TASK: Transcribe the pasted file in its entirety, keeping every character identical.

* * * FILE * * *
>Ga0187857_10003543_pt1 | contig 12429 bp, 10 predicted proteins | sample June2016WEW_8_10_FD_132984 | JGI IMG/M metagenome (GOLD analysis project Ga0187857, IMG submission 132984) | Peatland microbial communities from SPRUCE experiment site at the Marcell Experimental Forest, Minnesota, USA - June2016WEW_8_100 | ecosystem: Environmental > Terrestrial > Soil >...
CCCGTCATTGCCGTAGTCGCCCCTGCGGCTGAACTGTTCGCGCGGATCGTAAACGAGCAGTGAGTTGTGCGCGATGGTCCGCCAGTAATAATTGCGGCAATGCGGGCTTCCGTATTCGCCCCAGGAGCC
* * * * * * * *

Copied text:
>Ga0187857_10003543_pt1 | contig 12429 bp, 10 predicted proteins | sample June2016WEW_8_10_FD_132984 | JGI IMG/M metagenome (GOLD analysis project Ga0187857, IMG submission 132984) | Peatland microbial communities from SPRUCE experiment site at the Marcell Experimental Forest, Minnesota, USA - June2016WEW_8_100 | ecosystem: Environmental > Terrestrial > Soil >...
CCCGTCATTGCCGTAGTCGCCCCTGCGGCTGAACTGTTCGCGCGGATCGTAAACGAGCAGTGAGTTGTGCGCGATGGTCCGCCAGTAATAATTGCGGCAATGCGGGCTTCCGTATTCGCCCCAGGAGCC